Rewarding Giving Up Control

As suggested earlier in this chapter in the section “Business Intelligence,” a successful data warehousing/BI effort often requires those who have traditionally been in control of key data to relinquish that control in the interest of the greater good. Any organizational change effort will threaten those who perceive themselves the losers in some way (often correctly), and it is only natural for them to resist the change. If the enterprise recognizes this and provides positive motivators to take this risk, the chances of success are increased. How feasible this is, of course, depends greatly on the organizational culture. The BSC approach can be particularly valuable in this regard.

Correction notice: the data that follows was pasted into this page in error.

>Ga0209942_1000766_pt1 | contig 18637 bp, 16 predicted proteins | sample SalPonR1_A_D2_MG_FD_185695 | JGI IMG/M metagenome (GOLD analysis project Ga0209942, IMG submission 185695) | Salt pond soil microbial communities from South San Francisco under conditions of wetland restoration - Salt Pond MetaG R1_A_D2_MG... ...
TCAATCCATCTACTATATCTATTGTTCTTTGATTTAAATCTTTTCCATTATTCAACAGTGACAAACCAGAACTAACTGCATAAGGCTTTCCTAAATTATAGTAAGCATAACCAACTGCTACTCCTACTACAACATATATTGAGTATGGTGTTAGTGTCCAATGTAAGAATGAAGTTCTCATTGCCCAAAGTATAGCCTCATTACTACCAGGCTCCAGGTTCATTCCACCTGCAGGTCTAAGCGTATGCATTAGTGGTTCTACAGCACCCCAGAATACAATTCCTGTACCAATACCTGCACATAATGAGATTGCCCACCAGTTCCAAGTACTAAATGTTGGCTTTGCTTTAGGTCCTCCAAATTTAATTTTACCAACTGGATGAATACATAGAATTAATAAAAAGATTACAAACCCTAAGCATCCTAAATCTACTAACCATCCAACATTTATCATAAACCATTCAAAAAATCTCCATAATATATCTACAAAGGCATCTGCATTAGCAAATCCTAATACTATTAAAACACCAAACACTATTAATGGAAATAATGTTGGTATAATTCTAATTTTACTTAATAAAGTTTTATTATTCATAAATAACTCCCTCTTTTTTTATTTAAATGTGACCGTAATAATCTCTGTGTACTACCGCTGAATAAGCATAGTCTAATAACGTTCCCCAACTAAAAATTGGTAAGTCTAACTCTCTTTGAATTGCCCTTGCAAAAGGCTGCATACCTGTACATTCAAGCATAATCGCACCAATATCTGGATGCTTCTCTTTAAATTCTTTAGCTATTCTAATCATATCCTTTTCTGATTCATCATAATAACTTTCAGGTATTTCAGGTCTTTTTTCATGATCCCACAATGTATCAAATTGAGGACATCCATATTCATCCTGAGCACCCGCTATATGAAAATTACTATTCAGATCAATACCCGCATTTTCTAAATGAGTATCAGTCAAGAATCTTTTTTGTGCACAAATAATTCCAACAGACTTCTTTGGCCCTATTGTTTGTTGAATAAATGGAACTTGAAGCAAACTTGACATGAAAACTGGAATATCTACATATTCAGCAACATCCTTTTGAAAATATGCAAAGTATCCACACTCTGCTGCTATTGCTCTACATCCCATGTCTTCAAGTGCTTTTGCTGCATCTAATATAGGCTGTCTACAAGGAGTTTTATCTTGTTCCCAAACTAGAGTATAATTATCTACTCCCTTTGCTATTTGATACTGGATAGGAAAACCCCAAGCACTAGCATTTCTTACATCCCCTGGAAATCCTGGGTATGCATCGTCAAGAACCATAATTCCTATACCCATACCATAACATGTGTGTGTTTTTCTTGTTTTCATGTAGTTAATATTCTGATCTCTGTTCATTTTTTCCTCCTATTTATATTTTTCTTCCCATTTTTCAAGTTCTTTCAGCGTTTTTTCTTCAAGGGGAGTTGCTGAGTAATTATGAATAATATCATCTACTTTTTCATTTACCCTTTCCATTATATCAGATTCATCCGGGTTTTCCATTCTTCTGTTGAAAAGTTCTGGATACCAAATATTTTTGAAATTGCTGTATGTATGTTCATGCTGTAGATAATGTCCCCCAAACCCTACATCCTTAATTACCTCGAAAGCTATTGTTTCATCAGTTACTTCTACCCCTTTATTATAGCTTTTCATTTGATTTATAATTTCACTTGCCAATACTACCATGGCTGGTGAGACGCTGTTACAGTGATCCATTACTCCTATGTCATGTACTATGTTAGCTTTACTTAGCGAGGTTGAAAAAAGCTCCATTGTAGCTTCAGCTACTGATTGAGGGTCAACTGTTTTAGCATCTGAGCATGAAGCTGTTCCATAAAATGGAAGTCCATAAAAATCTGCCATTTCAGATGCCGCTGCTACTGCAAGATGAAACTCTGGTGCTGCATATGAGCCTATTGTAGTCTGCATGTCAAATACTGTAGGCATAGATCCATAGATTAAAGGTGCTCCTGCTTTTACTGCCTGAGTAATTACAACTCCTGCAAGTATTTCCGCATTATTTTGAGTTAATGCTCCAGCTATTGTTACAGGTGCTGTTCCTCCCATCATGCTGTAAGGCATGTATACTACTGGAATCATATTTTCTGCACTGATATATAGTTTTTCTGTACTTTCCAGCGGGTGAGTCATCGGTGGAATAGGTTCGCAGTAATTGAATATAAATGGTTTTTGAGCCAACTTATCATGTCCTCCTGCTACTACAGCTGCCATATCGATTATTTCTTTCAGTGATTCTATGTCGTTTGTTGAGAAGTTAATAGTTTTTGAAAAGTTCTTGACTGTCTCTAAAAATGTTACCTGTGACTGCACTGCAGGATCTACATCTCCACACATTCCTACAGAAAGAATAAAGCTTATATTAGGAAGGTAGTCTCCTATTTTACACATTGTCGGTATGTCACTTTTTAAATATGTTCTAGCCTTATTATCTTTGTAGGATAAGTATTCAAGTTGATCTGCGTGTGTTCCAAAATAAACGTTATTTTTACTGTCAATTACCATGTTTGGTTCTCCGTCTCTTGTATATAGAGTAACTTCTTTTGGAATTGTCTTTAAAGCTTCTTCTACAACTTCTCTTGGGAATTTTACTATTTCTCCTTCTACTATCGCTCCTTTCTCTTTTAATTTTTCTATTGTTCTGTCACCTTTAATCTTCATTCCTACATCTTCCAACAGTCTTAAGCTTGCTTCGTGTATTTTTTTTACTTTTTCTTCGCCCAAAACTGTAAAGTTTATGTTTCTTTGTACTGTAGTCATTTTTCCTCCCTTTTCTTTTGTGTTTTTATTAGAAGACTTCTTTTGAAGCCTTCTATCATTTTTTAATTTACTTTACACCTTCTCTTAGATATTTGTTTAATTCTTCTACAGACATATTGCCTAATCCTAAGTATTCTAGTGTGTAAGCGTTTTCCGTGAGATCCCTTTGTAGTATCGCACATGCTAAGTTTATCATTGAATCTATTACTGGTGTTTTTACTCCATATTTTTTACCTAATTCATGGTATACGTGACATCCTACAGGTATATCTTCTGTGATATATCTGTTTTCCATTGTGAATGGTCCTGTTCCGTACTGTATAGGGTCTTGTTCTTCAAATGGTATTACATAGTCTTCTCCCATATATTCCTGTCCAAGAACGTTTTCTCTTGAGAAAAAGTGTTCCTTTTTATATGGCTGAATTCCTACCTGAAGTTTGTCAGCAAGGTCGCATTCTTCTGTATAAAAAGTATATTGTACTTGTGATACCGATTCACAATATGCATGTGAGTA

A Prototype Might Not Work to Sell the Vision

Building a prototype or proof of concept (POC) for a data warehousing/BI approach is often recommended as a way to achieve buy-in from important stakeholders. It is easy to assume that a representative POC will do the trick. By representative, we mean that the important technical capabilities are demonstrated as feasible (such as whether particular relationships can be modeled successfully), even if this is illustrated with fictitious data such as the AdventureWorksDW2008 database.